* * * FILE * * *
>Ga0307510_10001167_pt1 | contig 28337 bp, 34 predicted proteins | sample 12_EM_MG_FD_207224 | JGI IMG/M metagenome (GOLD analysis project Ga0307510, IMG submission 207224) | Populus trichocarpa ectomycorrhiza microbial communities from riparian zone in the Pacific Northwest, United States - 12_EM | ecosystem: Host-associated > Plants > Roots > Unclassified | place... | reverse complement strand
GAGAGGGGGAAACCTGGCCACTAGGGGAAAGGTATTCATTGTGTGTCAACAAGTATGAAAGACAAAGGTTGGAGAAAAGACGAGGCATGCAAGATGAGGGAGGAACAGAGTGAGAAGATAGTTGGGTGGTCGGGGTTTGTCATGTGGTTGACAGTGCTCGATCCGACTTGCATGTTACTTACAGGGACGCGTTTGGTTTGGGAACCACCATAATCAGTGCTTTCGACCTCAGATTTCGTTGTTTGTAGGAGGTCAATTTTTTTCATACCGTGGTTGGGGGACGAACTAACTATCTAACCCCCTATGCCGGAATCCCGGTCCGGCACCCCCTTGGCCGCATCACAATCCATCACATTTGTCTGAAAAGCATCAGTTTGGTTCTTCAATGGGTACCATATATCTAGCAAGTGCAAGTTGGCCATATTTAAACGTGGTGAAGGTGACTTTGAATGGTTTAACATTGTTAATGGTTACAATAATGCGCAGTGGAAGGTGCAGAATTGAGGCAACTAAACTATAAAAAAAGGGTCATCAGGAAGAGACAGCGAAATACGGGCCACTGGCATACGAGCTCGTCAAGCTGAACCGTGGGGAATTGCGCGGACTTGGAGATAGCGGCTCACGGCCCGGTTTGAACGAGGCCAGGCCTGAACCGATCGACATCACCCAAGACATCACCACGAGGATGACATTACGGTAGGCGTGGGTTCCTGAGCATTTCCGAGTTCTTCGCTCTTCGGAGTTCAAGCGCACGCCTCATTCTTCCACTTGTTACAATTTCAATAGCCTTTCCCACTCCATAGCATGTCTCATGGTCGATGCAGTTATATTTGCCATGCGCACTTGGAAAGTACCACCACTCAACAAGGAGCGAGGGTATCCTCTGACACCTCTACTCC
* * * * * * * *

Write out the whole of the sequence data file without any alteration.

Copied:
>Ga0307510_10001167_pt1 | contig 28337 bp, 34 predicted proteins | sample 12_EM_MG_FD_207224 | JGI IMG/M metagenome (GOLD analysis project Ga0307510, IMG submission 207224) | Populus trichocarpa ectomycorrhiza microbial communities from riparian zone in the Pacific Northwest, United States - 12_EM | ecosystem: Host-associated > Plants > Roots > Unclassified | place... | reverse complement strand
GAGAGGGGGAAACCTGGCCACTAGGGGAAAGGTATTCATTGTGTGTCAACAAGTATGAAAGACAAAGGTTGGAGAAAAGACGAGGCATGCAAGATGAGGGAGGAACAGAGTGAGAAGATAGTTGGGTGGTCGGGGTTTGTCATGTGGTTGACAGTGCTCGATCCGACTTGCATGTTACTTACAGGGACGCGTTTGGTTTGGGAACCACCATAATCAGTGCTTTCGACCTCAGATTTCGTTGTTTGTAGGAGGTCAATTTTTTTCATACCGTGGTTGGGGGACGAACTAACTATCTAACCCCCTATGCCGGAATCCCGGTCCGGCACCCCCTTGGCCGCATCACAATCCATCACATTTGTCTGAAAAGCATCAGTTTGGTTCTTCAATGGGTACCATATATCTAGCAAGTGCAAGTTGGCCATATTTAAACGTGGTGAAGGTGACTTTGAATGGTTTAACATTGTTAATGGTTACAATAATGCGCAGTGGAAGGTGCAGAATTGAGGCAACTAAACTATAAAAAAAGGGTCATCAGGAAGAGACAGCGAAATACGGGCCACTGGCATACGAGCTCGTCAAGCTGAACCGTGGGGAATTGCGCGGACTTGGAGATAGCGGCTCACGGCCCGGTTTGAACGAGGCCAGGCCTGAACCGATCGACATCACCCAAGACATCACCACGAGGATGACATTACGGTAGGCGTGGGTTCCTGAGCATTTCCGAGTTCTTCGCTCTTCGGAGTTCAAGCGCACGCCTCATTCTTCCACTTGTTACAATTTCAATAGCCTTTCCCACTCCATAGCATGTCTCATGGTCGATGCAGTTATATTTGCCATGCGCACTTGGAAAGTACCACCACTCAACAAGGAGCGAGGGTATCCTCTGACACCTCTACTCC